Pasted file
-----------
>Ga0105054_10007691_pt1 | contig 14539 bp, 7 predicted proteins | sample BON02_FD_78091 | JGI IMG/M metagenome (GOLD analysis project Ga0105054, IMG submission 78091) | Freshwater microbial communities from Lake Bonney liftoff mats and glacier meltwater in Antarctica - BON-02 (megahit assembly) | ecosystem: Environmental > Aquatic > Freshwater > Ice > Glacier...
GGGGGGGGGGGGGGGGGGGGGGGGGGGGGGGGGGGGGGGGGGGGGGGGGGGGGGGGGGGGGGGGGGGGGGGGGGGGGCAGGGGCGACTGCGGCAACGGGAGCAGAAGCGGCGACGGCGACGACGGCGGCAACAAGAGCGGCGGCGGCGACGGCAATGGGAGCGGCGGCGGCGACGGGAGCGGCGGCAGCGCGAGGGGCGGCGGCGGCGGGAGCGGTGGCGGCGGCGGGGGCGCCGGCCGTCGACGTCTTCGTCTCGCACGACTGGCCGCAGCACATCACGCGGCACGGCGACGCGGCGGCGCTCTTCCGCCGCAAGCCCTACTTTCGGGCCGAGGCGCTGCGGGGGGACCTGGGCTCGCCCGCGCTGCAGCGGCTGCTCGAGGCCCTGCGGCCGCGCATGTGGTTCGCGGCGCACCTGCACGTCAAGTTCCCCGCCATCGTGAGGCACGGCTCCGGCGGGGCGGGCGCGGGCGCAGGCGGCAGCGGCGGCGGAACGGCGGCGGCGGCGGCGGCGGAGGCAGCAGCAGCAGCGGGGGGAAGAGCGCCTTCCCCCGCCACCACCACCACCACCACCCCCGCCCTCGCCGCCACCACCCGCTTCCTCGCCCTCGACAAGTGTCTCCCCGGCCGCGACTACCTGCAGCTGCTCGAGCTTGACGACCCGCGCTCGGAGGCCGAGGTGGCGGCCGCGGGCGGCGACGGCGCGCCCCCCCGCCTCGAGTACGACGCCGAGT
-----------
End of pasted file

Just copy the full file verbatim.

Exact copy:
>Ga0105054_10007691_pt1 | contig 14539 bp, 7 predicted proteins | sample BON02_FD_78091 | JGI IMG/M metagenome (GOLD analysis project Ga0105054, IMG submission 78091) | Freshwater microbial communities from Lake Bonney liftoff mats and glacier meltwater in Antarctica - BON-02 (megahit assembly) | ecosystem: Environmental > Aquatic > Freshwater > Ice > Glacier...
GGGGGGGGGGGGGGGGGGGGGGGGGGGGGGGGGGGGGGGGGGGGGGGGGGGGGGGGGGGGGGGGGGGGGGGGGGGGGCAGGGGCGACTGCGGCAACGGGAGCAGAAGCGGCGACGGCGACGACGGCGGCAACAAGAGCGGCGGCGGCGACGGCAATGGGAGCGGCGGCGGCGACGGGAGCGGCGGCAGCGCGAGGGGCGGCGGCGGCGGGAGCGGTGGCGGCGGCGGGGGCGCCGGCCGTCGACGTCTTCGTCTCGCACGACTGGCCGCAGCACATCACGCGGCACGGCGACGCGGCGGCGCTCTTCCGCCGCAAGCCCTACTTTCGGGCCGAGGCGCTGCGGGGGGACCTGGGCTCGCCCGCGCTGCAGCGGCTGCTCGAGGCCCTGCGGCCGCGCATGTGGTTCGCGGCGCACCTGCACGTCAAGTTCCCCGCCATCGTGAGGCACGGCTCCGGCGGGGCGGGCGCGGGCGCAGGCGGCAGCGGCGGCGGAACGGCGGCGGCGGCGGCGGCGGAGGCAGCAGCAGCAGCGGGGGGAAGAGCGCCTTCCCCCGCCACCACCACCACCACCACCCCCGCCCTCGCCGCCACCACCCGCTTCCTCGCCCTCGACAAGTGTCTCCCCGGCCGCGACTACCTGCAGCTGCTCGAGCTTGACGACCCGCGCTCGGAGGCCGAGGTGGCGGCCGCGGGCGGCGACGGCGCGCCCCCCCGCCTCGAGTACGACGCCGAGT